Verily when the thirteenth century opened, the times were evil, and no hope seemed anywhere on the horizon. The grasp of the infidel was tightened upon the Holy City, and what little force there ever had been among the rabble of Crusaders was gone now; the truculent ruffianism that pretended to be animated by the crusading spirit showed its real character in the hideous atrocities for which Simon de Montfort is answerable, and in the unparalleled enormities of the sack of Constantinople in 1204. For ten years (1198--1208) through the length and breadth of Germany there was ceaseless and sanguinary conflict. In the great Italian towns party warfare, never hesitating to resort to every kind of crime, had long been chronic. The history of Sicily is one long record of cruelty, tyranny, and wrong-- committed, suffered, or revenged. Over the whole continent of Europe people seem to have had no _homes;_ the merchant, the student, the soldier, the ecclesiastic were always on the move. Young men made no difficulty in crossing the Alps to attend lectures at Bologna, or crossing the Channel to or from Oxford and Paris. The soldier or the scholar was equally a free-lance, ready to take service whereever it offered, and to settle wherever there was dread to win or money to save. No one trusted in the stability of anything. [Footnote: M. Jusserand's beautiful book, "La Vie Nomade," was not published till 1884, _i.e.,_ a year after this essay appeared.]
To a thoughtful man watching the signs of the times, it may well have seemed that the hope for the future of civilization--the hope for any future, whether of art, science, or religion-lay in the steady growth of the towns. It might be that the barrier of the Alps would always limit the influence of Italian cities to Italy and the islands of the Mediterranean; but for the great towns of what is now Belgium and Germany what part might not be left for them to play in the history of the world? In England the towns were as yet insignificant communities compared with such mighty aggregates of population as were to be found in Bruges, Antwerp, or Cologne; but even the English towns _were_ communities, and they were beginning to assert themselves somewhat loudly while clinging to their chartered rights with jealous tenacity. Those rights, however, were eminently exclusive and selfish in their character. The chartered towns were ruled in all cases by an oligarchy. [Footnote: Stubbs, "Constitutional History," vol. i. Section 131.] The increase in the population brought wealth to a class, the class of privileged traders, associated into guilds, who kept their several _mysteries_ to themselves by vigilant measures of protection. Outside the well-guarded defences which these trades-unions constructed, there were the masses--hewers of wood and drawers of water--standing to the skilled artizan of the thirteenth century almost precisely in the same relation as the bricklayer's labourer does to the mason in our own time. The _sediment_ of the town population in the Middle Ages was a dense slough of stagnant misery, squalor, famine, loathsome disease, and dull despair, such as the worst slums of London, Paris, or Liverpool know nothing of. When we hear of the mortality among the townsmen during the periodical outbreaks of pestilence or famine, horror suggests that we should dismiss as incredible such stories as the imagination shrinks from dwelling on. What greatly added to the dreary wretchedness of the lower order in the towns was the fact that the ever-increasing throngs of beggars, outlaws, and ruffian runaways were simply left to shift for themselves. The civil authorities took no account of them as long as they quietly rotted and died; and, what was still more dreadful, the whole machinery of the Church polity had been formed and was adapted to deal with entirely different conditions of society from those which had now arisen.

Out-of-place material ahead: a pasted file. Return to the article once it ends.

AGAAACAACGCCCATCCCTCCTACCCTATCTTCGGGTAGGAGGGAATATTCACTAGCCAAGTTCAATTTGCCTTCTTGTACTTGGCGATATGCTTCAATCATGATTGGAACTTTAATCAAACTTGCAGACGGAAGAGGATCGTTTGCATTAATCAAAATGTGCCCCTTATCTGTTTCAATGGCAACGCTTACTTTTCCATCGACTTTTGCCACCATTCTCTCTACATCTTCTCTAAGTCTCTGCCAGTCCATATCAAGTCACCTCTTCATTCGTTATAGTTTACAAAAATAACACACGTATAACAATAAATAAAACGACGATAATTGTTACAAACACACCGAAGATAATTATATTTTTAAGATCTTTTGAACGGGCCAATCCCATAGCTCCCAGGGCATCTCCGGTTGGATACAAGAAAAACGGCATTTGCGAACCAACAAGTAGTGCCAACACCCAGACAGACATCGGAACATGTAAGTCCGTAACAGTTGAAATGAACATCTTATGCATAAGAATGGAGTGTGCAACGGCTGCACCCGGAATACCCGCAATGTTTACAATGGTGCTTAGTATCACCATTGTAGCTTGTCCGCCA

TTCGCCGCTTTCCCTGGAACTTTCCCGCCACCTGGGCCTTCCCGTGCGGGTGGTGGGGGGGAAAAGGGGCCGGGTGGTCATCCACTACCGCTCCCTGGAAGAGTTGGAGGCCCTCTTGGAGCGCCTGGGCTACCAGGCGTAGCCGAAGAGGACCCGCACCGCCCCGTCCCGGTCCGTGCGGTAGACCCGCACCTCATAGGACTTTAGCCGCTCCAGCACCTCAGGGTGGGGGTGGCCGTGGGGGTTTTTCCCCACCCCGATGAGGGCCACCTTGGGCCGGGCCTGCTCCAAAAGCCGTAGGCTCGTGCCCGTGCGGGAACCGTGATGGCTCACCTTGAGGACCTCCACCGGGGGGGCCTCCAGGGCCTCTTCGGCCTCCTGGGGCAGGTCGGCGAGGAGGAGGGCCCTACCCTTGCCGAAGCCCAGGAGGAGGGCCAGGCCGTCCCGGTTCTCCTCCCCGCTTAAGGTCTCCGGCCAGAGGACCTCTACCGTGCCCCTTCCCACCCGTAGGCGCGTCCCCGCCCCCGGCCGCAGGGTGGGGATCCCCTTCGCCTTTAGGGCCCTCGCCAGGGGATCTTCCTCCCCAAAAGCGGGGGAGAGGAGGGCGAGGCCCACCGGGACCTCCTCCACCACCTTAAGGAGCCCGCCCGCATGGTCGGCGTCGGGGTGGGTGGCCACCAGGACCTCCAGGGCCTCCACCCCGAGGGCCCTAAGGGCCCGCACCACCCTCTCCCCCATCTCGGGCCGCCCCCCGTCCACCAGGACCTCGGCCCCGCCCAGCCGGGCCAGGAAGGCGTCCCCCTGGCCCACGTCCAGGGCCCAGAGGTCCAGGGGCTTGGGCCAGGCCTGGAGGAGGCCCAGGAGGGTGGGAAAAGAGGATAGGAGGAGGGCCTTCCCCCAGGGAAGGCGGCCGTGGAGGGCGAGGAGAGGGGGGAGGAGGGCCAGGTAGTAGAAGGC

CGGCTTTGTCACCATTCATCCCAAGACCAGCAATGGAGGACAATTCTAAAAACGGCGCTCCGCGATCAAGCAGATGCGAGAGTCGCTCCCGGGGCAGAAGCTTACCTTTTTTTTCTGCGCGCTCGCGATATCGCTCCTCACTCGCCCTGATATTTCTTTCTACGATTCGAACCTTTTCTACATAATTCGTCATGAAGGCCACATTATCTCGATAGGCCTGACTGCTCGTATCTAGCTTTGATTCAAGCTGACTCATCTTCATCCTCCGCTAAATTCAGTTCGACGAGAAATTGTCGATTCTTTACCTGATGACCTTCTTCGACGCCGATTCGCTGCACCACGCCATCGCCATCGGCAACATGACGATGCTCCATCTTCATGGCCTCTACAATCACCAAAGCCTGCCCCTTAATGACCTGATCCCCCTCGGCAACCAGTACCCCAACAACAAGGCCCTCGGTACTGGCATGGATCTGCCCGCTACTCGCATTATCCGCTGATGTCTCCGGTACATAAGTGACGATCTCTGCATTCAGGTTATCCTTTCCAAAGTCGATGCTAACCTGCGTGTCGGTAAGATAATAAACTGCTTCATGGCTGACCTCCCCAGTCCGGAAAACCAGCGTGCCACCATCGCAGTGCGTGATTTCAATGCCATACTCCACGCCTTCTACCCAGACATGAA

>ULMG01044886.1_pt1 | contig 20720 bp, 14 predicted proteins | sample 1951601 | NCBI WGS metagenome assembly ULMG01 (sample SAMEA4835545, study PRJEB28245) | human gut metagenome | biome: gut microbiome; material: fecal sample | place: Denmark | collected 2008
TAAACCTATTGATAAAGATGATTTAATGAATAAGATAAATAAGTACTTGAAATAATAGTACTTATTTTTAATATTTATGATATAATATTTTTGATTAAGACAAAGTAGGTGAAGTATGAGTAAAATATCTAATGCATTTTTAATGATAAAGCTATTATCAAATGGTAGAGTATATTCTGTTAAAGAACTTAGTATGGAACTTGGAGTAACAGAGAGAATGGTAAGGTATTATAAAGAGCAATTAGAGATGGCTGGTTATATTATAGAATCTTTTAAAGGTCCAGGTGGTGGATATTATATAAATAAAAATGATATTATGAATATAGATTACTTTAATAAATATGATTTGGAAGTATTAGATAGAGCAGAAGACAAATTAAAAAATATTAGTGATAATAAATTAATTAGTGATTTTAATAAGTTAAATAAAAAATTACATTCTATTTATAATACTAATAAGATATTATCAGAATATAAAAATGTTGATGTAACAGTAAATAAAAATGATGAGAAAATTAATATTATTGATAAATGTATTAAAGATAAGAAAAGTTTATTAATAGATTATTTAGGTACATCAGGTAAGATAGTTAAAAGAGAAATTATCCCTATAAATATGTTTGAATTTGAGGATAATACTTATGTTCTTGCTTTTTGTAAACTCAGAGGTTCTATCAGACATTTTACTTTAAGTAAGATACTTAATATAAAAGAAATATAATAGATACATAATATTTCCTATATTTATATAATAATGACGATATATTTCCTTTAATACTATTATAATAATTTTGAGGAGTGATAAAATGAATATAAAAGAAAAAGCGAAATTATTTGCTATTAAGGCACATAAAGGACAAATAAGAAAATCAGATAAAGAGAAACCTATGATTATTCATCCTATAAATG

The idea of the parish priest taking the oversight of his flock, and ministering to each member as the shepherd of the people, is a grand one, but it is an idea which can be realized, and then only approximately, in the village community. In the towns of the Middle Ages the parochial system, except as a _civil_ institution, had broken down.
The other idea, of men and women weary of the hard struggle with sin, and fleeing from the wrath to come, joining together to give themselves up to the higher life, out of the reach of temptation and safe from the witcheries of Mammon,--that too was a grand idea, and not unfrequently it had been carried out grandly. But the monk was nothing and did nothing for the townsman; he fled away to his solitude; the rapture of silent adoration was his joy and exceeding great reward; his nights and days might be spent in praise and prayer, sometimes in study and research, sometimes in battling with the powers of darkness and ignorance, sometimes in throwing himself heart and soul into art which it was easy to persuade himself he was doing only for the glory of God; but all this must go on far away from the busy haunts of men, certainly not within earshot of the multitude. Moreover the monk was, by birth, education, and sympathy, one with the upper classes. What were the rabble to him? [Footnote: The 20th Article of the Assize of Clarendon is very significant: